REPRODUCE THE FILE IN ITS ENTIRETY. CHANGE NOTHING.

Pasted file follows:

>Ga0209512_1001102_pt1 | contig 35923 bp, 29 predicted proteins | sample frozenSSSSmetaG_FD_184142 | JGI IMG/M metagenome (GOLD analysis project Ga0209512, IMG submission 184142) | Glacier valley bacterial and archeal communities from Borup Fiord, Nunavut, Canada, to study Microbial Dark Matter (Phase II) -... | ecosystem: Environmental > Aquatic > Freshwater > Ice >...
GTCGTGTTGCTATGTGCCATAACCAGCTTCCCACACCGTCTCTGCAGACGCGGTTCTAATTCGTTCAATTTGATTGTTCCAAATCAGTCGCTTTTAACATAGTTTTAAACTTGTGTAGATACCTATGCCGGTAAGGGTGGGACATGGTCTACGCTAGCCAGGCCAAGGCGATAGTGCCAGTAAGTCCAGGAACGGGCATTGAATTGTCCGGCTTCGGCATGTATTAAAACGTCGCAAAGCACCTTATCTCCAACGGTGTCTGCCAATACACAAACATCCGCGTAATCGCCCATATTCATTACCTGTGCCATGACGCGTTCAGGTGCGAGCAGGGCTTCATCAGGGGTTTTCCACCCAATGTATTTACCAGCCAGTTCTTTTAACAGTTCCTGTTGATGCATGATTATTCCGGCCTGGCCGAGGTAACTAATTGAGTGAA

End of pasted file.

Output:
>Ga0209512_1001102_pt1 | contig 35923 bp, 29 predicted proteins | sample frozenSSSSmetaG_FD_184142 | JGI IMG/M metagenome (GOLD analysis project Ga0209512, IMG submission 184142) | Glacier valley bacterial and archeal communities from Borup Fiord, Nunavut, Canada, to study Microbial Dark Matter (Phase II) -... | ecosystem: Environmental > Aquatic > Freshwater > Ice >...
GTCGTGTTGCTATGTGCCATAACCAGCTTCCCACACCGTCTCTGCAGACGCGGTTCTAATTCGTTCAATTTGATTGTTCCAAATCAGTCGCTTTTAACATAGTTTTAAACTTGTGTAGATACCTATGCCGGTAAGGGTGGGACATGGTCTACGCTAGCCAGGCCAAGGCGATAGTGCCAGTAAGTCCAGGAACGGGCATTGAATTGTCCGGCTTCGGCATGTATTAAAACGTCGCAAAGCACCTTATCTCCAACGGTGTCTGCCAATACACAAACATCCGCGTAATCGCCCATATTCATTACCTGTGCCATGACGCGTTCAGGTGCGAGCAGGGCTTCATCAGGGGTTTTCCACCCAATGTATTTACCAGCCAGTTCTTTTAACAGTTCCTGTTGATGCATGATTATTCCGGCCTGGCCGAGGTAACTAATTGAGTGAA